Misclassification in two-way tables and the power of the Cochran-Armitage test for trend
Speaker: John P. Buonaccorsi, Professor Emeritus, Departments of Mathematics and Statistics, University of Massachusetts-Amherst.
Misclassification of categorical variables is a common occurrence, resulting from the fallibility of diagnostic instruments (e.g., in measuring disease or genetic status or categorizing land use based on satellite imagery) or when categorizing a mismeasured quantitative variable (physical activity, dietary intake, etc.). Occasionally some misclassification is intentionally introduced for privacy reasons or in the use of randomized response methods for sensitive questions.
I'll begin with a short general expository overview of misclassification in two-way tables and lead into the more specific problem of the effects of misclassification on the performance of the Cochran-Armitage (CA) test. The CA test is often used (for better or worse) in both epidemiology and genetics to test for linear trend in two-way tables with a binary outcome. There has been increasing interest in the power and size of the test and in determination of sample size, especially when there is potential misclassification in the "exposure" category.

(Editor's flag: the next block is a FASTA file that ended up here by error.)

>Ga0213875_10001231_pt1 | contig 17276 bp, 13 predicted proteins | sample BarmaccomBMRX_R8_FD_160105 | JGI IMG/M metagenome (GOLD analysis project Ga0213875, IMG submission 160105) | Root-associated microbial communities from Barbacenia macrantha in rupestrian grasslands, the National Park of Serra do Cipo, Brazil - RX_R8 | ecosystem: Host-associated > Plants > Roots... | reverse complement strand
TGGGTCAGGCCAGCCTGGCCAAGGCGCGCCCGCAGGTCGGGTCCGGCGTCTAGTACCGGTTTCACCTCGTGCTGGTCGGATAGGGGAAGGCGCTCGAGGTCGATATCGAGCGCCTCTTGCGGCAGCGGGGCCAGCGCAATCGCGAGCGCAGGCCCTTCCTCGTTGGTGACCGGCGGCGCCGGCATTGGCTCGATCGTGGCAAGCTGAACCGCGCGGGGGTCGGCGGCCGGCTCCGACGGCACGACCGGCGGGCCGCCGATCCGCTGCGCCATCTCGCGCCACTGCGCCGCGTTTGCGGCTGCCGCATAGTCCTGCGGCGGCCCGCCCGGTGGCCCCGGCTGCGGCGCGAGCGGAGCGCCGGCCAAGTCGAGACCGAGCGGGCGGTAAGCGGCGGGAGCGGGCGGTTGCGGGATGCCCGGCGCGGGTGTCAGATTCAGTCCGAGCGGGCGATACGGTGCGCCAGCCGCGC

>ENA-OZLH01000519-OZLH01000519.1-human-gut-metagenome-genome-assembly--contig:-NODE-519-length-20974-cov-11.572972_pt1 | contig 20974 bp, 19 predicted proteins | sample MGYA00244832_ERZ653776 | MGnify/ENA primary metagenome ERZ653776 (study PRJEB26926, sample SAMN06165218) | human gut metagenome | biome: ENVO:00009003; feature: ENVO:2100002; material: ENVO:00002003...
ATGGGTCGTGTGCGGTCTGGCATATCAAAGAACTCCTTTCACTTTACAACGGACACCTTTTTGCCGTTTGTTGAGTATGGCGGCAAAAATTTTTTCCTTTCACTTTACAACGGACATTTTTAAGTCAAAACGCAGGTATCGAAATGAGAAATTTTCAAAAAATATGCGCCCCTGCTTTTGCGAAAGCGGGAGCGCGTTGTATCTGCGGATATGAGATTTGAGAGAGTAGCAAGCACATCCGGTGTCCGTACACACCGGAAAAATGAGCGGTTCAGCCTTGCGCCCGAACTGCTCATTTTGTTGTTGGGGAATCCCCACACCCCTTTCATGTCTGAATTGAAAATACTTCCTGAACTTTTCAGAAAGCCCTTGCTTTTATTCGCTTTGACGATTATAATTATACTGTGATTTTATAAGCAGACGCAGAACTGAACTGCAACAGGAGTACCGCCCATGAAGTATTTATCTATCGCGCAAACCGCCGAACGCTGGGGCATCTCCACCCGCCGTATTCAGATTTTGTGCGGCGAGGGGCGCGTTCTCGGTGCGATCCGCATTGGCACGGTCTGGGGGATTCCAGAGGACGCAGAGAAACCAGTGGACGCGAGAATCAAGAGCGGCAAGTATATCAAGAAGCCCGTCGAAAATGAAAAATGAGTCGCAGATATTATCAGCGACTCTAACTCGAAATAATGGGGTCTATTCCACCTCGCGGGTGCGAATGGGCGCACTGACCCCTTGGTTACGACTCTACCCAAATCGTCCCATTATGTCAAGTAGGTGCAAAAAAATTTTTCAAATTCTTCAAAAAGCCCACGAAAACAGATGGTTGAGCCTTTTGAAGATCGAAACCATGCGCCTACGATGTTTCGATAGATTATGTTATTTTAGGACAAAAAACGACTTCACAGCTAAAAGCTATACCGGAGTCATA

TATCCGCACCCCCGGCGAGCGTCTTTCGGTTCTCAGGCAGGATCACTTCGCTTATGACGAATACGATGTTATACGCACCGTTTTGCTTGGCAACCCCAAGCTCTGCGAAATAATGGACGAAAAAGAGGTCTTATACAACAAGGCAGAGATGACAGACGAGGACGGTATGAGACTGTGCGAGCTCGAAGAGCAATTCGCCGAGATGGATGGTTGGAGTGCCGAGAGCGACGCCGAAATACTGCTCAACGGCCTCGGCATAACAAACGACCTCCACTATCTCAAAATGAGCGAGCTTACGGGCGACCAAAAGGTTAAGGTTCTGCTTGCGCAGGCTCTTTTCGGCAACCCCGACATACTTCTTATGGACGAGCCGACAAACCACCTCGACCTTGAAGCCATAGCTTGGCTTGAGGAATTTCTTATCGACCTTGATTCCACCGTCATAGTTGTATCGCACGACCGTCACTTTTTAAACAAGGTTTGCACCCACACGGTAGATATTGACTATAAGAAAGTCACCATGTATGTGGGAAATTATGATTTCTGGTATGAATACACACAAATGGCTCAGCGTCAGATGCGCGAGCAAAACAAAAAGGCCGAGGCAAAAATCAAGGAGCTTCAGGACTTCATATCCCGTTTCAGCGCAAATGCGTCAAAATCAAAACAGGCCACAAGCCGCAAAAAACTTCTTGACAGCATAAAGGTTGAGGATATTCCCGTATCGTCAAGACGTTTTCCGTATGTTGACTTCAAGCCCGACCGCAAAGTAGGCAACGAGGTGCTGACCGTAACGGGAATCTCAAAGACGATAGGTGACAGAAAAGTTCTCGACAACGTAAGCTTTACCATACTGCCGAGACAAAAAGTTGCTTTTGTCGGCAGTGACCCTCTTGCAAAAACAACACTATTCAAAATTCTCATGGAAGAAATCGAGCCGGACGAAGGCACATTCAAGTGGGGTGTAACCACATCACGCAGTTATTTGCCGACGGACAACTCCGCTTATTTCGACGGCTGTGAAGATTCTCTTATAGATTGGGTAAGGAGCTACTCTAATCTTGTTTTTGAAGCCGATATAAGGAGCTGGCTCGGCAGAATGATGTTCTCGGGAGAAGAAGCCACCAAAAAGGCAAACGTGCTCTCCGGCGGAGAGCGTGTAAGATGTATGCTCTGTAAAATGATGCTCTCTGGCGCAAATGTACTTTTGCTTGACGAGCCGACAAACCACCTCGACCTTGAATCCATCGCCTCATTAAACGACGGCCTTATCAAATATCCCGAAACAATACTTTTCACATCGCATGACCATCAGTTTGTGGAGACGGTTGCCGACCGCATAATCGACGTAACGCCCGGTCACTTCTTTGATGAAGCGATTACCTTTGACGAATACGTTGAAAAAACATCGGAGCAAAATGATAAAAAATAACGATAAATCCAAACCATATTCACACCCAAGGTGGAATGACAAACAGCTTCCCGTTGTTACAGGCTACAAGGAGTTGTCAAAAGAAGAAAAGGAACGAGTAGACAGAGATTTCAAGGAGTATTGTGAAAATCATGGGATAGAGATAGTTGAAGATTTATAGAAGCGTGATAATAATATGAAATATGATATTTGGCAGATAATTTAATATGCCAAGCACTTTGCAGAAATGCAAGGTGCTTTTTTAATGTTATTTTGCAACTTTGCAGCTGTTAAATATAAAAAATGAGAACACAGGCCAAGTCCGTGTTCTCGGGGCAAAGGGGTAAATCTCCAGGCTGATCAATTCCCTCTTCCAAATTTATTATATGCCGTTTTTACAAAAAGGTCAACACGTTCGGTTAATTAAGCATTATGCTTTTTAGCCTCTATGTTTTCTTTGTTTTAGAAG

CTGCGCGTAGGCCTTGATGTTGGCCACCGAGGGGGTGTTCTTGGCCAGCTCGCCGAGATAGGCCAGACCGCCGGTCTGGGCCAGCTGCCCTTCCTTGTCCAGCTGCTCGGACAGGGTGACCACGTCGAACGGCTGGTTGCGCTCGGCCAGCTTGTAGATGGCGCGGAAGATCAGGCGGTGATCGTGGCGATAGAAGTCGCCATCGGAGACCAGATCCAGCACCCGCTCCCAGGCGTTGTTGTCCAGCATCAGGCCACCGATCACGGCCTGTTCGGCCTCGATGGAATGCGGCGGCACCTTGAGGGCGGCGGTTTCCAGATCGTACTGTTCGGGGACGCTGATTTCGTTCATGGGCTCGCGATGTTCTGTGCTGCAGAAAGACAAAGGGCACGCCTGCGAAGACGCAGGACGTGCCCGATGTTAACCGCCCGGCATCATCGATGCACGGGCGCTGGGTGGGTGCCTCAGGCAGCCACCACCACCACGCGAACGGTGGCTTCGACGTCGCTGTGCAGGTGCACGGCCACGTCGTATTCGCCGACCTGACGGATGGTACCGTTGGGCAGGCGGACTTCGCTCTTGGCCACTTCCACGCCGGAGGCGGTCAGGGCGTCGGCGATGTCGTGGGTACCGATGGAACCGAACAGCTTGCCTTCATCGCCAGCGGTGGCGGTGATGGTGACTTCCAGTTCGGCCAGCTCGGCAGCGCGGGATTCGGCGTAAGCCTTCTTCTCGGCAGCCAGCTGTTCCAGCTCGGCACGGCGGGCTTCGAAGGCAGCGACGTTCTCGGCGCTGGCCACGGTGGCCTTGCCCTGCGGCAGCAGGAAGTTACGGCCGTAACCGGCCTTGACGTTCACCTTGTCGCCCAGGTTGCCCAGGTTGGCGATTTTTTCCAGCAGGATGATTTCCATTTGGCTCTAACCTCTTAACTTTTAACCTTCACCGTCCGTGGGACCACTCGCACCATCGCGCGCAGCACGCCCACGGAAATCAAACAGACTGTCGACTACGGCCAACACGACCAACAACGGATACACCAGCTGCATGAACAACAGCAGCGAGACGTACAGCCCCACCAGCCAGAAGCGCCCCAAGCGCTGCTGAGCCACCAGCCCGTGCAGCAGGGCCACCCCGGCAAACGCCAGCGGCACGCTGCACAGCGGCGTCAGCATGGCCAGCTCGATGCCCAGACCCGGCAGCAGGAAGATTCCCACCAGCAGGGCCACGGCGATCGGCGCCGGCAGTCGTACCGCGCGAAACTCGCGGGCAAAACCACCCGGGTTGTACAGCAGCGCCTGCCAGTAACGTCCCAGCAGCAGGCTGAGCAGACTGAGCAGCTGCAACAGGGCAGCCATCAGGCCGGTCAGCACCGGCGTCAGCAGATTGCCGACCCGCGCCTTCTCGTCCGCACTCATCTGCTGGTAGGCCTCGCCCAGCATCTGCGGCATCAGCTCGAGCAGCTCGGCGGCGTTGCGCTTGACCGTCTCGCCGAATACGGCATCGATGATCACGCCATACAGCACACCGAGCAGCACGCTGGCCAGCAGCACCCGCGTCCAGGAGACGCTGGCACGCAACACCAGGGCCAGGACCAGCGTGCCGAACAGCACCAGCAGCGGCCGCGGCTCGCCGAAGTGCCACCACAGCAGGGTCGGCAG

We provide a unified approach to determination of the power function over different sampling strategies (fixed overall sample size or fixed marginal sample sizes) and allowing for misclassification in one or both variables. The misclassification may be either differential or non-differential. We also discuss a modification of the CA test which is sometime used (based on a standard error obtained without invoking the null hypothesis). Numerical illustrations are presented for the more commonly studied problem of misclassification in the exposure category.